This year’s Indianapolis 500 is set to draw its second-largest crowd this century.
“We will be pushing the 325,000 range,” Indianapolis Motor Speedway president Doug Boles told Forbes. The record still belongs to the historic 100th running of the race in 2016, which drew 350,000 fans.
This latest predicted number would equal last year’s race, which was the first to run at full capacity post-pandemic after operating at 40% in 2021 and no fans in 2020.
As of Thursday afternoon, 230,000 tickets had already been sold for Sunday’s race at Indianapolis Motor Speedway, which has a permanent capacity of just over 257,000, in addition to tens of thousands more who can fit in the racetrack’s infield.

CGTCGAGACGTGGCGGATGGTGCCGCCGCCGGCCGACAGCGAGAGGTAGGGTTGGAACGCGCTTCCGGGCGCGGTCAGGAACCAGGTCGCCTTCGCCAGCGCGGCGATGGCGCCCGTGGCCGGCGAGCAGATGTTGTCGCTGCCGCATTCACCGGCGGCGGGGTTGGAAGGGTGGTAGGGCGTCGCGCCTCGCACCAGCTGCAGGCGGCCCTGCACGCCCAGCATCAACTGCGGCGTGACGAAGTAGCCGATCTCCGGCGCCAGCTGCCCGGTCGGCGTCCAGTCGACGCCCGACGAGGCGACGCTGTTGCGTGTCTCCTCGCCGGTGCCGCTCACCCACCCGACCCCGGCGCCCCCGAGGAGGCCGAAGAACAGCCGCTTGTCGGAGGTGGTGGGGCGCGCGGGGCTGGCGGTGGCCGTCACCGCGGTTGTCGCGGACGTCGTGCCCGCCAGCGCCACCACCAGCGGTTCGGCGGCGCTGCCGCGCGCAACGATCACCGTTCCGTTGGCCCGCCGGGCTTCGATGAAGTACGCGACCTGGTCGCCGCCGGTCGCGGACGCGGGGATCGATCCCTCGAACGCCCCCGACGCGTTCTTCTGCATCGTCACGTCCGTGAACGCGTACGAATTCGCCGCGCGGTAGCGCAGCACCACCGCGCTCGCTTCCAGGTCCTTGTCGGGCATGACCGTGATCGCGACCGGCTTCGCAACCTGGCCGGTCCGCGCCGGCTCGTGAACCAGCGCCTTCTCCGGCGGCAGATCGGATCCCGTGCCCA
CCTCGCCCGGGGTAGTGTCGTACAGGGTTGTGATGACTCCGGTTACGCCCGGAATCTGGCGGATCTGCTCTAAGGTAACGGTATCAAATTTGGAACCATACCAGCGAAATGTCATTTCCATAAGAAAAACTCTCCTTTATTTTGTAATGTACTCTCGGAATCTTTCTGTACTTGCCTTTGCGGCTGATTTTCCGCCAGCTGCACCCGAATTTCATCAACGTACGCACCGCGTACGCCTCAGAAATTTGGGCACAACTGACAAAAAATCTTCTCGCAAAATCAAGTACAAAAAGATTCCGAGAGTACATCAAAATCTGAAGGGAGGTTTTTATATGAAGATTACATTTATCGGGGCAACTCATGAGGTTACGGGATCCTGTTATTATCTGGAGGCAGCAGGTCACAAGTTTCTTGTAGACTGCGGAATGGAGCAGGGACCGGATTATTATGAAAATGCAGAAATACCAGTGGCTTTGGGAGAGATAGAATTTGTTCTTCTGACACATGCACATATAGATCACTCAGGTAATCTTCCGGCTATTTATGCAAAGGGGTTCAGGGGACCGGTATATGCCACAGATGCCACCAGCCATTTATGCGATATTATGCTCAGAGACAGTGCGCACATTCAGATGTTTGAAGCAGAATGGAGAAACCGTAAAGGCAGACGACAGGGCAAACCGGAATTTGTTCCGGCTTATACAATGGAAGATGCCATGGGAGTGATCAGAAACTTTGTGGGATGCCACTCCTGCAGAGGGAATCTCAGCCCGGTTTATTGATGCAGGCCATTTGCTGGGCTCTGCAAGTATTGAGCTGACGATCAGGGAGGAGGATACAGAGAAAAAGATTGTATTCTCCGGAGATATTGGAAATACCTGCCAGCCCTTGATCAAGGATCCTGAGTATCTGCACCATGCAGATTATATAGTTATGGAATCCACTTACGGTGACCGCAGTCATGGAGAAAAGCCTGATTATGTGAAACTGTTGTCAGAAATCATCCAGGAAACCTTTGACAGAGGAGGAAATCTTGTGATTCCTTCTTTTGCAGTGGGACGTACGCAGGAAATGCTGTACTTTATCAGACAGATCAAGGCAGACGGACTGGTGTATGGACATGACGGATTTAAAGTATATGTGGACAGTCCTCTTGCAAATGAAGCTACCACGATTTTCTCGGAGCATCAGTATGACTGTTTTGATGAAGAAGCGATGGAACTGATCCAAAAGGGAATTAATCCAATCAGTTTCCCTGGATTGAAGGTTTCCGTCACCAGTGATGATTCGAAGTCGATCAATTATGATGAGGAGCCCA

“It will feel like what an Indianapolis 500 should feel like,” Boles told the Indianapolis Star.
Roger Penske has been working to revamp the IndyCar Series — and its flagship event — since purchasing the series and iconic racetrack in 2019.
The sport appears to be in a healthy spot, with NTT Data this year re-upping as title sponsor of the IndyCar Series, which is in the midst of a multiyear media rights deal with NBC Sports. IndyCar also expanded its international broadcast coverage to 223 markets in 142 countries this year.
The motorsports-heavy weekend will be capped Sunday night by NASCAR’s longest race, the Coca-Cola 600 at Charlotte Motor Speedway — where Michael Jordan’s 23XI race team will outfit driver Bubba Wallace with a Carolina blue, Jumpman-themed No. 45 car.